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That such men should give prejudiced accounts of America is not a matter of surprise. The themes it offers for contemplation are too vast and elevated for their capacities. The national character is yet in a state of fermentation; it may have its frothiness and sediment, but its ingredients are sound and wholesome; it has already given proofs of powerful and generous qualities; and the whole promises to settle down into something substantially excellent. But the causes which are operating to strengthen and ennoble it, and its daily indications of admirable properties, are all lost upon these purblind observers; who are only affected by the little asperities incident to its present situation. They are capable of judging only of the surface of things; of those matters which come in contact with their private interests and personal gratifications. They miss some of the snug conveniencies and petty comforts which belong to an old, highly-finished, and over-populous state of society; where the ranks of useful labour are crowded, and many earn a painful and servile subsistence by
studying the very caprices of appetite and. self-indulgence. These minor comforts, however, are all-important in the estimation of narrow minds; which either do not perceive, or will not acknowledge, that they are more than counterbalanced among us by great and generally diffused blessings.
They may, perhaps, have been disappointed in some unreasonable expectation of sudden gain. They may have pictured America to themselves an El Dorado, where gold and silver abounded, and the natives were lacking in sagacity; and where they were to be- . come strangely and suddenly rich, in some unforeseen, but easy manner. The same weakness of mind that indulges absurd expectations, produces petulance in disappointment. Such persons become embittered against the country on finding that there, as every where else, a man must sow before he can reap; must win wealth by industry and talent; and must contend with the common difficulties of nature, and the shrewdness of an intelligent and enterprizing people.
Perhaps, through mistaken, or ill-directed
hospitality, or from the prompt disposition to cheer and countenance the stranger, prevalent among my countrymen, they may have been treated with unwonted respect in America; and having been accustomed all their lives to. consider themselves below the surface of good society, and brought up in a servile feel. ing of inferiority, they become arrogant on the common boon of civility: they attribute to the lowliness of others their own elevation; and underrate a society where there are no artificial distinctions, and where, by any chance, such individuals as themselves can rise to consequence.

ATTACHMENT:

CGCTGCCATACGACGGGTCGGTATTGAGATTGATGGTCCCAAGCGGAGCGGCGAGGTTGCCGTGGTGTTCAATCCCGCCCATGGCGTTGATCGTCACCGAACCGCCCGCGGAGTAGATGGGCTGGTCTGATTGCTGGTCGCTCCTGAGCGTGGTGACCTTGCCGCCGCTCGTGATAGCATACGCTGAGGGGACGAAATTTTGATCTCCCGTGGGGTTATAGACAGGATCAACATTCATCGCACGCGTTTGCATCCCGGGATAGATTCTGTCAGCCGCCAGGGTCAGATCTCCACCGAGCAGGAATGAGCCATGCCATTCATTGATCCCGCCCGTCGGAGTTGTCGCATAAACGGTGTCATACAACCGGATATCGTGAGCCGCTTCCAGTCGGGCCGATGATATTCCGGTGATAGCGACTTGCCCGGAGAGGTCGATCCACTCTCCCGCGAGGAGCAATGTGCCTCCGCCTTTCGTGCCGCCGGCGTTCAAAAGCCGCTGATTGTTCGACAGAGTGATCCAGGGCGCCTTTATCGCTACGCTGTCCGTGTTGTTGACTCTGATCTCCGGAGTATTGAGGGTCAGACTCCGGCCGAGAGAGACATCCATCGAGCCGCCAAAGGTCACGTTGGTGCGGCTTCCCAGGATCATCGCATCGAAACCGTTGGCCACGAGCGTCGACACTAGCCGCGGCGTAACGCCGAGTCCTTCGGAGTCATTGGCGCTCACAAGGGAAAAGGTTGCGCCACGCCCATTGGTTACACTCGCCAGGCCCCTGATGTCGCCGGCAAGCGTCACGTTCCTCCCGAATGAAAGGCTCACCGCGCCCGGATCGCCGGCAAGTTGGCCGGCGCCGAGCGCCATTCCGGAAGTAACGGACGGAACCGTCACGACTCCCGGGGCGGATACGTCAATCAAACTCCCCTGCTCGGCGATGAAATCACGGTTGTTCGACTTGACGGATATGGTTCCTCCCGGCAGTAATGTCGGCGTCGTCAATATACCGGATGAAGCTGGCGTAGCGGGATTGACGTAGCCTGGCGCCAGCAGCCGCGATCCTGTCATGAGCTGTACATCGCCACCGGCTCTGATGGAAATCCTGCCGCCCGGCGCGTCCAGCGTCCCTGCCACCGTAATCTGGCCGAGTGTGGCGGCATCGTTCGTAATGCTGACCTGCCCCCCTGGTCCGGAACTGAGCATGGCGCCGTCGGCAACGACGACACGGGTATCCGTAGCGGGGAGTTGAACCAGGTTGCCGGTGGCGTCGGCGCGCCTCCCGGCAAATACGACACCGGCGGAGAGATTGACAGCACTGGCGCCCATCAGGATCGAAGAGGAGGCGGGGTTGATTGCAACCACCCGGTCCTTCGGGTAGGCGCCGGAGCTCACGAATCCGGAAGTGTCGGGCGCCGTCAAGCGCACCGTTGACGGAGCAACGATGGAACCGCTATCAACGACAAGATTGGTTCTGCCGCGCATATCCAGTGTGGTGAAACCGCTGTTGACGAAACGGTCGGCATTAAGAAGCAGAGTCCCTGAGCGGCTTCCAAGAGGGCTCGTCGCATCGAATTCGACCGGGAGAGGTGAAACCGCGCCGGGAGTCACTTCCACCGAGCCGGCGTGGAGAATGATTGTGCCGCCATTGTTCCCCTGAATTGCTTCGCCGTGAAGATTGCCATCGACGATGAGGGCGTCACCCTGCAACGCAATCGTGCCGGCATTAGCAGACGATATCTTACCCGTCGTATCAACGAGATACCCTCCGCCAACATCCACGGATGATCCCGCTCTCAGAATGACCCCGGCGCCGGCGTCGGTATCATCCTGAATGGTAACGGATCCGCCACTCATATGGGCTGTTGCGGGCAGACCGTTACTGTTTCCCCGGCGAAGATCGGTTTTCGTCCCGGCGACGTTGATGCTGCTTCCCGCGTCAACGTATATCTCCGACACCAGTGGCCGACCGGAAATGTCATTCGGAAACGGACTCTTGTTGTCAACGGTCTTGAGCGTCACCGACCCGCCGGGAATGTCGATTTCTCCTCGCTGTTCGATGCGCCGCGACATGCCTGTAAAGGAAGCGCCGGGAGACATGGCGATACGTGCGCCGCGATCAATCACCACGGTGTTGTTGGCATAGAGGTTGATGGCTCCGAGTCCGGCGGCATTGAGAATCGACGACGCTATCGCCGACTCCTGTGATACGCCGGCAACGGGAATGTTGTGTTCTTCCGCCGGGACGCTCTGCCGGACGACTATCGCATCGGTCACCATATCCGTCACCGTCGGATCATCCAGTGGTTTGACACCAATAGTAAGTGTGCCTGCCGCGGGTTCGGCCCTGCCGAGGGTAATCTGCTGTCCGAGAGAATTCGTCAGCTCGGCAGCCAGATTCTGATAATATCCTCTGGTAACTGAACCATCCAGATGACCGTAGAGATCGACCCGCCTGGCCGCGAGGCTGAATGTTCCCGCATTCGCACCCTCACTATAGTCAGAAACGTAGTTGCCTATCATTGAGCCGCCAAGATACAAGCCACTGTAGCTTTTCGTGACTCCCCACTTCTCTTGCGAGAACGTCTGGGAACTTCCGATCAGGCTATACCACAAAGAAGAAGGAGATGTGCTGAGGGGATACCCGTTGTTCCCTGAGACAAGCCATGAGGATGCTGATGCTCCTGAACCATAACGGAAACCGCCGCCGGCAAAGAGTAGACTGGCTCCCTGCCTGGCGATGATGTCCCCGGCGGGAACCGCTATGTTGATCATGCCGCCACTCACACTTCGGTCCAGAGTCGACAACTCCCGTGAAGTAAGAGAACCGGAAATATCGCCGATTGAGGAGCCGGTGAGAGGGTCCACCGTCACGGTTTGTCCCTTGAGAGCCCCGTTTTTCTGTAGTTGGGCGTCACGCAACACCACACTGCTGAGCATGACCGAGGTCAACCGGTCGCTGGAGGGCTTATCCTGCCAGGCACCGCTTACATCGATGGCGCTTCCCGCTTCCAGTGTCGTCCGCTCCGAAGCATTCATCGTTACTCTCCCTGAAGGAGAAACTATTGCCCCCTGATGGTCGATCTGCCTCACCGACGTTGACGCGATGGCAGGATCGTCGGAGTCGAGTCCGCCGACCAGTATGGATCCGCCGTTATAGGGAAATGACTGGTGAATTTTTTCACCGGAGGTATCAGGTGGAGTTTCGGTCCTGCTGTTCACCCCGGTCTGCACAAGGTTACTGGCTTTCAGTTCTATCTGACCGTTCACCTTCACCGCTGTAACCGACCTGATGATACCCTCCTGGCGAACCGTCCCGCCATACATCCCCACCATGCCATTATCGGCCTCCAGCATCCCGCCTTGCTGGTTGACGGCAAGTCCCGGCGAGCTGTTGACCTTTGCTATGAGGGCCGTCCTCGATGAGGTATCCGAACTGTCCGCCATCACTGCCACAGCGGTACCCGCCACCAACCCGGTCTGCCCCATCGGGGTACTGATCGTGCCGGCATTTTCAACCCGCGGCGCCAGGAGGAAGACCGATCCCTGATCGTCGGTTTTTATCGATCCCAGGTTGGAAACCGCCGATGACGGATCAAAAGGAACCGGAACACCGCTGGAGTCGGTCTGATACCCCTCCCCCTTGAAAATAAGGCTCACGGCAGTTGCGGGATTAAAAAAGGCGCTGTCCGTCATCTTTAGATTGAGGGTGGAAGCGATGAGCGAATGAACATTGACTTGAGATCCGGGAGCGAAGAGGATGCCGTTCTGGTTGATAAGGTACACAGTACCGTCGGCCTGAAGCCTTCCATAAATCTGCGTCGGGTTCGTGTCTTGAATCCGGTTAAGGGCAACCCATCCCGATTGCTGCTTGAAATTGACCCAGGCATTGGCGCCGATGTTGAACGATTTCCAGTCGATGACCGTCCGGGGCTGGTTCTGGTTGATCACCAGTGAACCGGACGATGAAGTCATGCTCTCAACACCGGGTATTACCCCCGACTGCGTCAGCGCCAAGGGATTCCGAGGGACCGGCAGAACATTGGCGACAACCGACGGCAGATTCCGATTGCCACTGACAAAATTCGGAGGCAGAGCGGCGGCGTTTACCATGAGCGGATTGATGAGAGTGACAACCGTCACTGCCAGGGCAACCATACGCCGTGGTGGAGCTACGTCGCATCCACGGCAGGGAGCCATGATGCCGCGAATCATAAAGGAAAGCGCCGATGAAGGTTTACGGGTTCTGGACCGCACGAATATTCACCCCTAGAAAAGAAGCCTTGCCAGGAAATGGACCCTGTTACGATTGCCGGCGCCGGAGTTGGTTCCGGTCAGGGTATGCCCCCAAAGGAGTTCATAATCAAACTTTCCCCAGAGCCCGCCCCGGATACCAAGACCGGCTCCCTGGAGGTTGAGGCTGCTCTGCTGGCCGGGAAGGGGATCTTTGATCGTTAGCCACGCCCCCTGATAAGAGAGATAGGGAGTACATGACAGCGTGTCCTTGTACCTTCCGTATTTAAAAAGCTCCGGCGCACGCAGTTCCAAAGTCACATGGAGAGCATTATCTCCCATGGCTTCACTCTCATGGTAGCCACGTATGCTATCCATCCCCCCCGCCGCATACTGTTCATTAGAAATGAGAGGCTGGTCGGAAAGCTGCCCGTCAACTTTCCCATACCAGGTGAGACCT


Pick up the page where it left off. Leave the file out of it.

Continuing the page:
One would suppose, however, that information coming from such sources, on a subject where the truth is so desirable, would be received with caution by the censors of the press; that the motives of these men, their veracity, their opportunities of inquiry and observation, and their capacities for judging correctly, would be rigorously scrutinized before their evidence was admitted, in such sweeping extent, against a kindred nation. The very reverse, however, is the case, and it
furnishes a striking instance of human inconsistency. Nothing can surpass the vigilance with which English critics will examine the credibility of the traveller who publishes an account of some distant, and comparatively unimportant, country. How warily will they compare the measurements of a pyramid, or the descriptions of a ruin; and how sternly will they censure any inaccuracy in these contributions of merely curious knowledge: while they will receive, with eagerness and unhesitating faith, the gross misrepresentations of coarse and obscure writers, concerning a country with which their own is placed in the most important and delicate relations. Nay, they will even make these apocryphal volumes text-books, on which to enlarge with a zeal and an ability worthy of a more generous cause.
I shall not, however, dwell on this irksome and hackneyed topic; nor should I have adverted to it, but for the undue interest apparently taken in it by my countrymen, and certain injurious effects which I apprehended it might produce upon the national feeling. We attach too much consequence to these attacks. They cannot do us any essential injury. The tissue of misrepresentations attempted to be woven round us are like cobwebs woven round the limbs of an infant giant. Our country continually outgrows them. One falsehood after another falls off of itself. We have but to live on, and every day we live a whole volume of refutation. All the writers of England united, if we could for a moment suppose their great minds stooping to so unworthy a combination, could not conceal our rapidly-growing importance, and matchless prosperity. They could not conceal that these are owing, not merely to physical and local, but also to moral causes—to the political liberty, the general diffusion of knowledge, the prevalence of sound moral and religious principles, which give force and sustained energy to the character of a people; and which, in fact, have been the acknowledged and wonderful supporters of their own national power and glory.